NEW YORK (CBSNewYork) — There are fresh questions about lightweight wood construction for large apartment complexes following a six-alarm fire in Maplewood over the weekend.
Crews from 24 different fire companies worked for several hours to extinguish a blaze that destroyed part of an AvalonBay apartment complex under construction at 200 Boyden Avenue.
The apartments were nearing completion with residents scheduled to move into 30 of the units in six weeks.
Two years ago after a fire devoured another AvalonBay complex in Edgewater leaving hundreds homeless, some lawmakers called for revised building codes, but nothing has changed, WCBS 880’s Sean Adams reported.
Fire safety advocates argue lightweight wood construction should not be used for high-density structures over three stories, The Record reported. The apartments in Maplewood appear to be four stories.
“I don’t know if they have to be banned, but we certainly want to reduce the size of these buildings and upgrade the level of protection,” Glenn Corbett, Fire Code Advisory Council for New Jersey said.
Maplewood Mayor Victor DeLuca believes AvalonBay has made safety a top priority.
“After the Edgewater fire we met with them and we got an upgrade to the building, there are concrete block firestops that are all the way up from the floor to the roofline,” DeLuca said.
Change would start with stricter building codes.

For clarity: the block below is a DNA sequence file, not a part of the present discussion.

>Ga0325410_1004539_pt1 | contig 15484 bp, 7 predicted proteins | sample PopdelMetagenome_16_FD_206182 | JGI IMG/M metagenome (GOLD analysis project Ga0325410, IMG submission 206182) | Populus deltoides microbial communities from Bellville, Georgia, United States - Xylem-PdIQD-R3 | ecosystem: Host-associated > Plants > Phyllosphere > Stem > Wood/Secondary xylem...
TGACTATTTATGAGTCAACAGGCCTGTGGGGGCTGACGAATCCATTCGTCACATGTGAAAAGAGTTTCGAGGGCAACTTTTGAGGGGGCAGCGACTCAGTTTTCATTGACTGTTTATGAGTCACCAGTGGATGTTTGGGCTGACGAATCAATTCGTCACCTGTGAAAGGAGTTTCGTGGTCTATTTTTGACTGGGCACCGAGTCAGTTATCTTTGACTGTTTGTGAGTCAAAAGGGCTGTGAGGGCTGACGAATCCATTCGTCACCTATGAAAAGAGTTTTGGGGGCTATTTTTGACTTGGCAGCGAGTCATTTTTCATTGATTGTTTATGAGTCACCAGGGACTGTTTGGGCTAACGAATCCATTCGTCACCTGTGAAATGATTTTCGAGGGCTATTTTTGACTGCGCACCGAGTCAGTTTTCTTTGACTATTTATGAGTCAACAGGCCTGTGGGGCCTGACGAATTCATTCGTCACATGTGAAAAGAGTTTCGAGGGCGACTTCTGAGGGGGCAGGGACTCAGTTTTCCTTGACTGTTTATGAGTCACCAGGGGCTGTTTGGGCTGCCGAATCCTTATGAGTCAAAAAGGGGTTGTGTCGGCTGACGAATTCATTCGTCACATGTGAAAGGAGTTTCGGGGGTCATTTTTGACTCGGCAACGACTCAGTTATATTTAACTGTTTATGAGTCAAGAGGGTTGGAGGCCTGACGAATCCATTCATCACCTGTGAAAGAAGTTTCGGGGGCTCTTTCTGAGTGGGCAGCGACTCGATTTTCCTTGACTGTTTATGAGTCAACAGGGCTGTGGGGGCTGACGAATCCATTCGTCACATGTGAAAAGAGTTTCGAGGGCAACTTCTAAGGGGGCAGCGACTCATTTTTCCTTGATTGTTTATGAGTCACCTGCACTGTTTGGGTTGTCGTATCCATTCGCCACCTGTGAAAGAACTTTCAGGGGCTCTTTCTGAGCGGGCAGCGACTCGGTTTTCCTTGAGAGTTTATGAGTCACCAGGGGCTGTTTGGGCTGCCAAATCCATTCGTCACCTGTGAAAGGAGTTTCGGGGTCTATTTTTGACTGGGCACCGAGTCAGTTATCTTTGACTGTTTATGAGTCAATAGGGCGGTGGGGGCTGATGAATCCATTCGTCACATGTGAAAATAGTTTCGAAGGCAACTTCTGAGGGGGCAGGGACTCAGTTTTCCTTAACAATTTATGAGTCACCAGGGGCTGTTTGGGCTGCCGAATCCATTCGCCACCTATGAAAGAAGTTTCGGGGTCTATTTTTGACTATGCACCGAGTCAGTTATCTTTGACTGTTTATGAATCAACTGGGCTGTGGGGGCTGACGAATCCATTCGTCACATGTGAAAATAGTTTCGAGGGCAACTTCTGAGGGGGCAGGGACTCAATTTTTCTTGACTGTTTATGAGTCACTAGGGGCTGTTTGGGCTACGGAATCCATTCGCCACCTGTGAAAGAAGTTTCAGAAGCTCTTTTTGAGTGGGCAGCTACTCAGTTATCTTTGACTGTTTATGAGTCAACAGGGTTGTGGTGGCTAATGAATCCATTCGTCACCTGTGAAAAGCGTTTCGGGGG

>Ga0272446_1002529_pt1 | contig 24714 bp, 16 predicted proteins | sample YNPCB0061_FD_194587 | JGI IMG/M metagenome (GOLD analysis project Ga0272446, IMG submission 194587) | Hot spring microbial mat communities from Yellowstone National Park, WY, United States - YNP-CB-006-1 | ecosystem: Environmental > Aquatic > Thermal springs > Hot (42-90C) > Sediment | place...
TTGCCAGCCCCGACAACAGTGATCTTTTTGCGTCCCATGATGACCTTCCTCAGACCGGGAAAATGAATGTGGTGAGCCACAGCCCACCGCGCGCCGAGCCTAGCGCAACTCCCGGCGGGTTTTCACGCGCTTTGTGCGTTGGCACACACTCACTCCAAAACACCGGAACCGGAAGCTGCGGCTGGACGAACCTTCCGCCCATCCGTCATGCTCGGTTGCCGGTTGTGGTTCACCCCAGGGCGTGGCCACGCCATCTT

After the Edgewater fire, New Jersey legislators proposed a bill that would put a freeze on permits for new multi family homes that used lightweight wood, but failed.
“These materials meet standards in state,” mayor DeLuca said.
Prosecutors have been investigating the cause of the fire.
“They will be interviewing the two staff people on duty that night, looking at various systems had in place, but no answer has been provided yet,” DeLuca said.
Avalon Bay said four heaters were in operation to keep the spaces that were being dry-walled from freezing.
It had onsite fire watch, and security personnel overnight.
The portion of the complex that burned was under construction and did not yet have fire walls or sprinklers.
The New Jersey State Assembly said the bill failed because a freeze was not viable. They are working on legislation that would require more sprinkler systems.
AvalonBay released a statement saying, “We are working closely with local authorities to determine the cause of the fire, as well as the potential impacts on the development.”